Saturday Show is a live recording of the Austin Writing Workshop, a grad-level fiction-writing workshop led by a former professor of literature and philosophy. The group aims to improve their craft of writing literary stories, within which can be explored profound themes of philosophic and existential importance. Also, too, much wine is consumed and merriment had by all. To add to the merriment, please contribute a buck or two to the Cheap Wine Fund on

A listing of the topics covered along with approximate timestamps are provided below.

0:00 Excerpt from a draft of “Valhalla House” by Frank Marcopolos

2:38 Frank’s introduction to the podcast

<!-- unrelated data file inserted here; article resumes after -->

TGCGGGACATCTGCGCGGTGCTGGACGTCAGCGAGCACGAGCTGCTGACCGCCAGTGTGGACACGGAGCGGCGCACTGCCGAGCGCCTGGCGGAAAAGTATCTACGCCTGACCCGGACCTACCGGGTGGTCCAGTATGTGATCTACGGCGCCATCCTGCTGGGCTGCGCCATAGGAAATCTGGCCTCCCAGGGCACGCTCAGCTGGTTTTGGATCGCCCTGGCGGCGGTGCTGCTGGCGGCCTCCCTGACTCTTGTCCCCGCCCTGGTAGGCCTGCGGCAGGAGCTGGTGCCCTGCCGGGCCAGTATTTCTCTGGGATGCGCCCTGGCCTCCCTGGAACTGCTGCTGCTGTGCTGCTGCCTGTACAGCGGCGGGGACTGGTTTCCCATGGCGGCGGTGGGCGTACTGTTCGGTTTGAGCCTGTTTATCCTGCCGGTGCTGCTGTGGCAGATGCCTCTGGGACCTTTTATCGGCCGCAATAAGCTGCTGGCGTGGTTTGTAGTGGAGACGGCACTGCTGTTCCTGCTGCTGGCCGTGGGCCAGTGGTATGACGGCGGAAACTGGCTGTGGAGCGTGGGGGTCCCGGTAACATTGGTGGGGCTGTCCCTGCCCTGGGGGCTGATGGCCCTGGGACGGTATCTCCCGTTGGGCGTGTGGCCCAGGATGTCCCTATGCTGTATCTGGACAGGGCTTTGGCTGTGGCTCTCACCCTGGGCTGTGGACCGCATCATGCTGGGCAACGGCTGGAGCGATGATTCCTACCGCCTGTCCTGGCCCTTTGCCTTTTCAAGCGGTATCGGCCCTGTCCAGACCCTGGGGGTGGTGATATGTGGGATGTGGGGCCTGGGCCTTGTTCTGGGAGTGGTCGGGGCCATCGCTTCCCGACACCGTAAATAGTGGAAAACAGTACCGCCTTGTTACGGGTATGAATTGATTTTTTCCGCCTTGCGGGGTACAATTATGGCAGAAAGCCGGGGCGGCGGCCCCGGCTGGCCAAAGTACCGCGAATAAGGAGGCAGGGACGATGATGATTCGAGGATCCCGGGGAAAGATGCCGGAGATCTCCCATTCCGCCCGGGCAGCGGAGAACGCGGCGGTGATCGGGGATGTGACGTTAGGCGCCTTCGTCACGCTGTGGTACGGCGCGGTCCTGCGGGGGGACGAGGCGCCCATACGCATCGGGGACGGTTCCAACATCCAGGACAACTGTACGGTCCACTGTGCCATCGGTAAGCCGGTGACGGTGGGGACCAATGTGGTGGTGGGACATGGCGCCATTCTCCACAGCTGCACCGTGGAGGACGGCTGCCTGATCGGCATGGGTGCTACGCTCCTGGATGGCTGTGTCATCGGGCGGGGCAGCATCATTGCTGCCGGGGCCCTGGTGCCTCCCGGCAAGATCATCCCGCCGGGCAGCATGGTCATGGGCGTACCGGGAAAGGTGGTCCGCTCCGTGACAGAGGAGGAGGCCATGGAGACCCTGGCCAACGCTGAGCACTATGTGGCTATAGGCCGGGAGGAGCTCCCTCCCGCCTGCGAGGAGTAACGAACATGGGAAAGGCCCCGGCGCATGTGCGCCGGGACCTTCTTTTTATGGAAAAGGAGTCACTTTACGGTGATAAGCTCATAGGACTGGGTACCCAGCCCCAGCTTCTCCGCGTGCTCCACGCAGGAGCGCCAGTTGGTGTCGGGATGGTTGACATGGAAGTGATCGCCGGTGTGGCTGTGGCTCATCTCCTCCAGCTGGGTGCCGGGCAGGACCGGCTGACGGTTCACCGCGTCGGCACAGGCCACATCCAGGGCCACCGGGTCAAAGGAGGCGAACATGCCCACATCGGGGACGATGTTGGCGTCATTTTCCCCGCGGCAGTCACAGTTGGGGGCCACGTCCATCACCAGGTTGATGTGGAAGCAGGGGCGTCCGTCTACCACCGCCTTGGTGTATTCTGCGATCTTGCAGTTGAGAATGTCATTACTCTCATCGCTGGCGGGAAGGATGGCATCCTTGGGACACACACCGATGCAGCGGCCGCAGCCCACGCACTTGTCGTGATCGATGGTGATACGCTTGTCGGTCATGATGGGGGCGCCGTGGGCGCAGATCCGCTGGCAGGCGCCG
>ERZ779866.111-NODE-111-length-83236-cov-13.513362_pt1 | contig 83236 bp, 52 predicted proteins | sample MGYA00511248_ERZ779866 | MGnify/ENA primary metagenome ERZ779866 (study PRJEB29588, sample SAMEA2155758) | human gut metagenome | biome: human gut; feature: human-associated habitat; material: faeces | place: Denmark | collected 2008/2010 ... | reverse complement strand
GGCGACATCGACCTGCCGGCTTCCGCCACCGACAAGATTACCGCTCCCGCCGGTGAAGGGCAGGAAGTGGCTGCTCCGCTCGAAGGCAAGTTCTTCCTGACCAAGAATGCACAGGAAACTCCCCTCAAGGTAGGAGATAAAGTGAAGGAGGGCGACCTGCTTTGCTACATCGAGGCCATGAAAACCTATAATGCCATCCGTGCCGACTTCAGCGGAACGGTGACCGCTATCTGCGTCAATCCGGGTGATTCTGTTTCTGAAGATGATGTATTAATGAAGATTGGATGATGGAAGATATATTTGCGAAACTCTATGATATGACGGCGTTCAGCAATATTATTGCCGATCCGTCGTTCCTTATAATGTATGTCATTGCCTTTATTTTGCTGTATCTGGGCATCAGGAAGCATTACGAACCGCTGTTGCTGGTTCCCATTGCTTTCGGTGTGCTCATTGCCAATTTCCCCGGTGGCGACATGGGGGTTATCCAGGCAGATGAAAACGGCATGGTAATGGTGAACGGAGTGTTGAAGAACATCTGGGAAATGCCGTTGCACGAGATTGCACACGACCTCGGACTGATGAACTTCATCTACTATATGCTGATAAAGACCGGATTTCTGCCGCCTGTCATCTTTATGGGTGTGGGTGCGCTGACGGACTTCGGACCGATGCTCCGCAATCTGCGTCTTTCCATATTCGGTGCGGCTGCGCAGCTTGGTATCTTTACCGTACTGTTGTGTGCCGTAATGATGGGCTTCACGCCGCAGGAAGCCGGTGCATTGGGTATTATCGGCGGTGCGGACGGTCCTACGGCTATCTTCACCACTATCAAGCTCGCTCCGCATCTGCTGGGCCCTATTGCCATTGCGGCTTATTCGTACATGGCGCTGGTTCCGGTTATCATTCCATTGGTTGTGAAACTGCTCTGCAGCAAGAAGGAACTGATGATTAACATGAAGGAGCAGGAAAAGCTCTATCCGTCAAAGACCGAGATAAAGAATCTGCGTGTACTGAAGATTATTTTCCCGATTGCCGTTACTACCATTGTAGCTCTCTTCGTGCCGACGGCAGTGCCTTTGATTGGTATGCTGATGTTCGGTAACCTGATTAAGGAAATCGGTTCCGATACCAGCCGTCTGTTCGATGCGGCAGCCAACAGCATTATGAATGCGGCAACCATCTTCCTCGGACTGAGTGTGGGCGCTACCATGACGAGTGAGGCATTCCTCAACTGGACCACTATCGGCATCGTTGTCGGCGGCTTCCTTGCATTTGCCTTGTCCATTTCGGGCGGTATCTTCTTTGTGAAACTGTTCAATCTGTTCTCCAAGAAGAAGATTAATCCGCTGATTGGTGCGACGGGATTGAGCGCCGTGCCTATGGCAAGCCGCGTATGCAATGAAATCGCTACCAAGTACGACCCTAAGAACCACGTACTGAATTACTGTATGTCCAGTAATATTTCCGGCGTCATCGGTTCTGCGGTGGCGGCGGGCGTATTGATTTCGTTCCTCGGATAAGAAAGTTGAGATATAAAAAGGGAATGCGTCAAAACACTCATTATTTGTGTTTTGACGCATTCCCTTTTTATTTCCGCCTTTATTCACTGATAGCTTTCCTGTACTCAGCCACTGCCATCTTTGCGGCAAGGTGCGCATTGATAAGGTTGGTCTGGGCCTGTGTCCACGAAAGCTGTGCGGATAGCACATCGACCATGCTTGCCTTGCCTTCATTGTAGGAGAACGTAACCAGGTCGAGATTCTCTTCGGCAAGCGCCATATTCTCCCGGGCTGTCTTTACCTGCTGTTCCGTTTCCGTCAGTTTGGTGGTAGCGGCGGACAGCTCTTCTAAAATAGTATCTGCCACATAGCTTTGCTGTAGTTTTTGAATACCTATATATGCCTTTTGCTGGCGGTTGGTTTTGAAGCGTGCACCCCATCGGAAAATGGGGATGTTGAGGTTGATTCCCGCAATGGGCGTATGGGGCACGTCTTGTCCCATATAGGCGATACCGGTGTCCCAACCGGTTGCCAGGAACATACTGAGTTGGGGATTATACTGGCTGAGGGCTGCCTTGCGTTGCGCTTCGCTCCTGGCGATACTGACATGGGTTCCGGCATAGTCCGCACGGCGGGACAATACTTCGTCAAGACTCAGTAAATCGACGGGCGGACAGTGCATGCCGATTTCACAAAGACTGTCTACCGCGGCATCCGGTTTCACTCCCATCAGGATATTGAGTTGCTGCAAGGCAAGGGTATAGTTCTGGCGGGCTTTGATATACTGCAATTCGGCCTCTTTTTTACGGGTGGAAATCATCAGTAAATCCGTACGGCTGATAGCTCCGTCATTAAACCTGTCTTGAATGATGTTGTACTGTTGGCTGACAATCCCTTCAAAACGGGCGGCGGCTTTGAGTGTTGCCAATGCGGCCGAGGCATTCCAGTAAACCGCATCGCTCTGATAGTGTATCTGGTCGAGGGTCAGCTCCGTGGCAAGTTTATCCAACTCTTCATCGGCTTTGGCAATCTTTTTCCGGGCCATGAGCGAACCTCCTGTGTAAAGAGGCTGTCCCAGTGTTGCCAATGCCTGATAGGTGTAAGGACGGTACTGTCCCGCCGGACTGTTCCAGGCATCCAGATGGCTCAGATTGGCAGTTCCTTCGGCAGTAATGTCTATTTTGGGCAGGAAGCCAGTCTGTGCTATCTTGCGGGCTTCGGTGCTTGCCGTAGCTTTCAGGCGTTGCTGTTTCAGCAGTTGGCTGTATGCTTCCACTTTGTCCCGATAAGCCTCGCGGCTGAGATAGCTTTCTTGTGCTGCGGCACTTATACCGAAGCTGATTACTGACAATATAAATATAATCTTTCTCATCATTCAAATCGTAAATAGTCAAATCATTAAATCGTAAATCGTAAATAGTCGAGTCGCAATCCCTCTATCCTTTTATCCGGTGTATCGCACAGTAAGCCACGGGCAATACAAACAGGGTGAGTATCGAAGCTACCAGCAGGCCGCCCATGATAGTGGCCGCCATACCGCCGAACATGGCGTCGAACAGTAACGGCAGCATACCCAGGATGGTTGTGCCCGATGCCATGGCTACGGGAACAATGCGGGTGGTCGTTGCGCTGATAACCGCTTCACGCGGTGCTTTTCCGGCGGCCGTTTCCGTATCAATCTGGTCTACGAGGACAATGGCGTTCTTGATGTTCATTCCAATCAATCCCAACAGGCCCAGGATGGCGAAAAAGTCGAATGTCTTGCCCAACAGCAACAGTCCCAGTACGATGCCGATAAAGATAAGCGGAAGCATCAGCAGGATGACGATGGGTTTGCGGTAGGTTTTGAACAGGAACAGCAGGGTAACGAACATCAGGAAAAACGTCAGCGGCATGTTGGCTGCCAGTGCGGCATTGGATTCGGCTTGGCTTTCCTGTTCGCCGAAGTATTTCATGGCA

5:48 Group discussion of the movie “Bliss,” including being able to stay with the movie the whole way, happy endings, Netflix, other Bliss movies, two cartoon squirrels, subtitles, Merlot, message-based movies, Nietzsche, morality is slavery to custom, the movie changing, defying customs, the YUPPIE professor, waiting for the great plot twist, the story not turning quickly enough, checking out of the movie, drab cinematography, The Wizard of Oz, Gilligan’s Island, the professor’s boat, Turkish Gilligan’s Island, almost hanging herself, knowing the whole movie in 5 minutes, struggling with the customs he grew up with, character development, intuitive narration, flash forwards, changing the pacing of a story, Momento, The English Patient, linear storytelling, predictable stories, lack of need for dialogue, real acting, heavy-handedness, cardboard characters, surprise ending, the number of characters trying to have sex with the main character, flocks of sheep, hurdles, different perspectives and cultures, random fish jobs, sailing around the world, suddenly deciding to become philosophy majors at University, Scottish independence, screen formatting, the lack of Hollywood glam, and female frumpiness.